That original iPhone had a 3.5″ display with 320×480 resolution at 163 ppi, versus today’s plethora of phones (hardly anybody uses phablet anymore, notice?) with 6-7in screens, even Apple with the iPhone X running a 5.8″ display at 2436 x 1125 resolution and 458 ppi density, which is laser printer territory.

        And that is far from the limit as we inch into the foldable phone era.

        https://www.cnet.com/pictures/foldable-samsung-phone-one-ui-android/

        Also from CNET, here’s the specs for the phone’s two screens:

        “The Cover Display, what you’ll see when the device is closed and looks more like a regular phone, is 4.58 inches and has a 21:9 aspect ratio. Samsung says it has a resolution of 840×1960, with a screen density of 420 dpi.

        “Compared to the Main Display, the experience is more … optimized for focused and handy and quick access and interaction, to leverage the small screen,” Park said. When the device is unfolded, the Cover Display will turn off and go black, he added.

        The Main Display, the bigger screen you see when unfolding the phone, is 7.3 inches and has a 4.2:3 aspect ratio. Samsung says the resolution is 1536×2152, with a screen density of 420 dpi.”

        Note the aspect ratio of the open display; it not quite the 3:2 ratio of folded tablets and hardcover books but it’s close enough. It will make for an excellent reading experience. And so will the foldable tablets that Microsoft and others have been working on.

        The ebook evolution is far from over.

      • PG,
        When the ongoing state is one where we have the continued introduction of new technology, that’s the defining characteristic of the market. That becomes the expected and steady state.

        Computers really did have lots of advances on the basic model, but Moore’s Law became the expected norm. The market isn’t disrupted by what it expects.

        Books are far less interesting than computers. The Kindles retired and stuck in a box in the back of my closet really aren’t any different than the first ones. They are flat pieces of plastic that deliver words to me at a speed where I can consume them.

        They might be faster now, but human reading speed isn’t. Screens might be better, and I can do the exact same thing on another piece of flat plastic called a smart phone. But that hardly constitutes a disruption.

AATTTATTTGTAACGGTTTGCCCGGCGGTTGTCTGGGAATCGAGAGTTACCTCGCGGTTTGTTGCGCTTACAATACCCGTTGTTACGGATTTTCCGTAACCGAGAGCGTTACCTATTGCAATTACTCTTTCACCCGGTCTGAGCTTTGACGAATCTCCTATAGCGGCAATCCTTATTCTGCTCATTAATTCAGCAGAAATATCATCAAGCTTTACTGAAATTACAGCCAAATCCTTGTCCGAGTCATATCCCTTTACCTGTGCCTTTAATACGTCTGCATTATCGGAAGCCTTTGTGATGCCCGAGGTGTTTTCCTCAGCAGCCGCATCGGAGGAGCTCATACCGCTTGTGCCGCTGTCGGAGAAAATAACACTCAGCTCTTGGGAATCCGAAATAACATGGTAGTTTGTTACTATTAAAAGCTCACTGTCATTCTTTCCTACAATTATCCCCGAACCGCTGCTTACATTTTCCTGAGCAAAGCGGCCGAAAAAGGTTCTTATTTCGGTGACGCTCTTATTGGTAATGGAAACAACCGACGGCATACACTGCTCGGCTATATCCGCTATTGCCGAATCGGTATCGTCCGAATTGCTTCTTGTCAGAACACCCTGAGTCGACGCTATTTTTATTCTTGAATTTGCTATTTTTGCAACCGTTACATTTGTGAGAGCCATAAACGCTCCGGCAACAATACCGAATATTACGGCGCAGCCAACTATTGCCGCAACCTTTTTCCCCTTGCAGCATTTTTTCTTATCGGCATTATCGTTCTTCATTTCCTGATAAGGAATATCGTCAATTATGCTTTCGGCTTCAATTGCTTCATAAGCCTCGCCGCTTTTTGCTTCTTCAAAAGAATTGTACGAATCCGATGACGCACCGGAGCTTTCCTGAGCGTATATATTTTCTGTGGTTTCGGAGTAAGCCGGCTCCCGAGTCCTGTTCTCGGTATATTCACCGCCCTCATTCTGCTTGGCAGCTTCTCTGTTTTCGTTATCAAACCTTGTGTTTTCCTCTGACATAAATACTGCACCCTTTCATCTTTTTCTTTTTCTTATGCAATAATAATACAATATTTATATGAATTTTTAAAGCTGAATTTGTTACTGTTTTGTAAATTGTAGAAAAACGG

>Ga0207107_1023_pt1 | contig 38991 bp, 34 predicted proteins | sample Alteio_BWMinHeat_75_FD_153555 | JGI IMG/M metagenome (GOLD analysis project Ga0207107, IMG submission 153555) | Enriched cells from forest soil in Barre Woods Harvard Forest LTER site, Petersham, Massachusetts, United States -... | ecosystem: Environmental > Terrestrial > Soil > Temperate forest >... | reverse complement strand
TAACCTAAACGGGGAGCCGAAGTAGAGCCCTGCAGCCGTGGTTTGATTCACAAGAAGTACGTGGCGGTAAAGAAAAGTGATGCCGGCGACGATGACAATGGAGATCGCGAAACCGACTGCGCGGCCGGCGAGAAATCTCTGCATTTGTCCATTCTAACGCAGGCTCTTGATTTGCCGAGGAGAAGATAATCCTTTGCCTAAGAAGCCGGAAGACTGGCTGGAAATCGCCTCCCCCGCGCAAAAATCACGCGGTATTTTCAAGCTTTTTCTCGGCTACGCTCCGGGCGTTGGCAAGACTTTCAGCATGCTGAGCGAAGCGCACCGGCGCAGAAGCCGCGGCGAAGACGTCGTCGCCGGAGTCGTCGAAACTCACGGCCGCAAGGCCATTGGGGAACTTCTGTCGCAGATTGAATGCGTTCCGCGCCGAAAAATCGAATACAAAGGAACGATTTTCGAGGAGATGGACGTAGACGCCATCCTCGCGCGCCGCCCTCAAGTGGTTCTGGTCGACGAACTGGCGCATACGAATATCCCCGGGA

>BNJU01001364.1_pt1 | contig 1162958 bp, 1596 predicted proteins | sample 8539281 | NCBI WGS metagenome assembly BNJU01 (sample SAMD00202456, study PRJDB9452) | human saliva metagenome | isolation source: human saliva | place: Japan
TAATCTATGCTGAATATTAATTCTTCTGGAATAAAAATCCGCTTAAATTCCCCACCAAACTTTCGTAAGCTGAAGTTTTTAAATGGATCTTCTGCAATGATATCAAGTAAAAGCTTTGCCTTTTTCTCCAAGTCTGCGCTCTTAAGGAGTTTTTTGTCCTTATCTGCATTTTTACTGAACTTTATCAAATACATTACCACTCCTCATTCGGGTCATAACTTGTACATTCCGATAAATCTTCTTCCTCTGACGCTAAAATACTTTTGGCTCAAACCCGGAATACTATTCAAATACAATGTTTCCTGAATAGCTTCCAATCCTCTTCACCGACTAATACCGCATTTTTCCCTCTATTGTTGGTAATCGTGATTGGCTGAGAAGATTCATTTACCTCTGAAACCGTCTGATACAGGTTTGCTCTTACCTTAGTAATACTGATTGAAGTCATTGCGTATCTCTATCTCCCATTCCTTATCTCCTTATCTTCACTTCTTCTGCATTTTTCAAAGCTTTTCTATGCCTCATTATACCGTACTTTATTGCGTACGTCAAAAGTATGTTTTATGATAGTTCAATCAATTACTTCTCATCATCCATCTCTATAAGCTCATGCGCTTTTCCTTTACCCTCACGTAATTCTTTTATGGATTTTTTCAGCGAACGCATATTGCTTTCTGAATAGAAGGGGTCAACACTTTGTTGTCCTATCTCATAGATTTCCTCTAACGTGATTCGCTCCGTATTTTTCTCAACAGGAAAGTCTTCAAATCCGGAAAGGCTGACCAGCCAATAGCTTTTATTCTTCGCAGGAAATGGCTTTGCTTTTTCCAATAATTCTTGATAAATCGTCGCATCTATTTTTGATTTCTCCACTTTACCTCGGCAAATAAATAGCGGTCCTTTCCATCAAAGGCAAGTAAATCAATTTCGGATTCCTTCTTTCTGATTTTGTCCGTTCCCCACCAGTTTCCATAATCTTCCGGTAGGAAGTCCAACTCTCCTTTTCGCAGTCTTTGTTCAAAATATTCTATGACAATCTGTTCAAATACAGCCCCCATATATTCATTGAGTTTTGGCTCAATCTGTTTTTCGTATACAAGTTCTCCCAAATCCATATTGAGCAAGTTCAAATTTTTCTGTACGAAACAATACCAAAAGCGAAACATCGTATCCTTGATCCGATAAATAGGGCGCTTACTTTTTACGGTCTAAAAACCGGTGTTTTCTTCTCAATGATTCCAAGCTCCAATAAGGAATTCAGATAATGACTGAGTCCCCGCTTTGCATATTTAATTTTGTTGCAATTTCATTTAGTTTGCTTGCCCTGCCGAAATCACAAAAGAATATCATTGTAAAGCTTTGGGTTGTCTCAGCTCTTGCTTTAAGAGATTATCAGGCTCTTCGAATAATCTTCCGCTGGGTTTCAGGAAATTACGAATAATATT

For fiction and simple narrative, we’re still using a 2008 user interface.

        The disruption in books was the day Amazon opened Select to anyone after traditionals had rejected it. In two days, 46,000 titles joined Select. That was the event. Ever since then nothing has really changed.

        Independents write a book, upload to Amazon, sell the book, promote on Select, and bank the cash. Nothing has changed for ten years. The same model moves on. Different players come and go like in any market, and the early notion that books are somehow exempt from basic economic forces has been totally discredited.

        The folks who think they are the disruption have become the establishment.

        Here’s a simple test we can all do safely at home. Is something expected? Then it’s not a disruption.

        • All true…
          …but…
          …don’t forget the Law of Unexpected Consequences.
          Oftentimes expected events bring unexpected consequences.

          Without going too far, the Agency conspiracy was expected to temper the adoption of ebooks by raising prices and, by bringing Apple and its fans to the market, reduce Amazon’s market power.

          Unexpectedly, it led readers to pay more attention to Indie books, legitimizing Indie, inc as a source for ebooks. It also effectively killed interactive epub in the US and UK, the two most mature ebook markets, and it killed most of the independent ebookstores dependent on it. More, it emboldened B&N to foolishly move to a near-cost pricing model for ereader hardware which led Amazon to bring in ad-supported Kindles (spawning another billion dollar business in the Amazon consortium) and forced most asian consumer electronics companies out of the nascent ereader market.

          That’s a lot of side effects. Most price fixing schemes only alter the price consumers pay and don’t alter the landscape for an entire industry.

          Just because you can see an event coming doesn’t mean you can always predict or prepare for the aftermath.

        • Expected by whom ? And what is it we are expecting. If it is that all consumer sales of long form writing will transition to digital media publishers are not behaving as if that will happen. No shutting down of the low investment fiction divisions to beef up items that need long term investment like history’s or illustrated books. If it is the status quo by definition the disruption is over.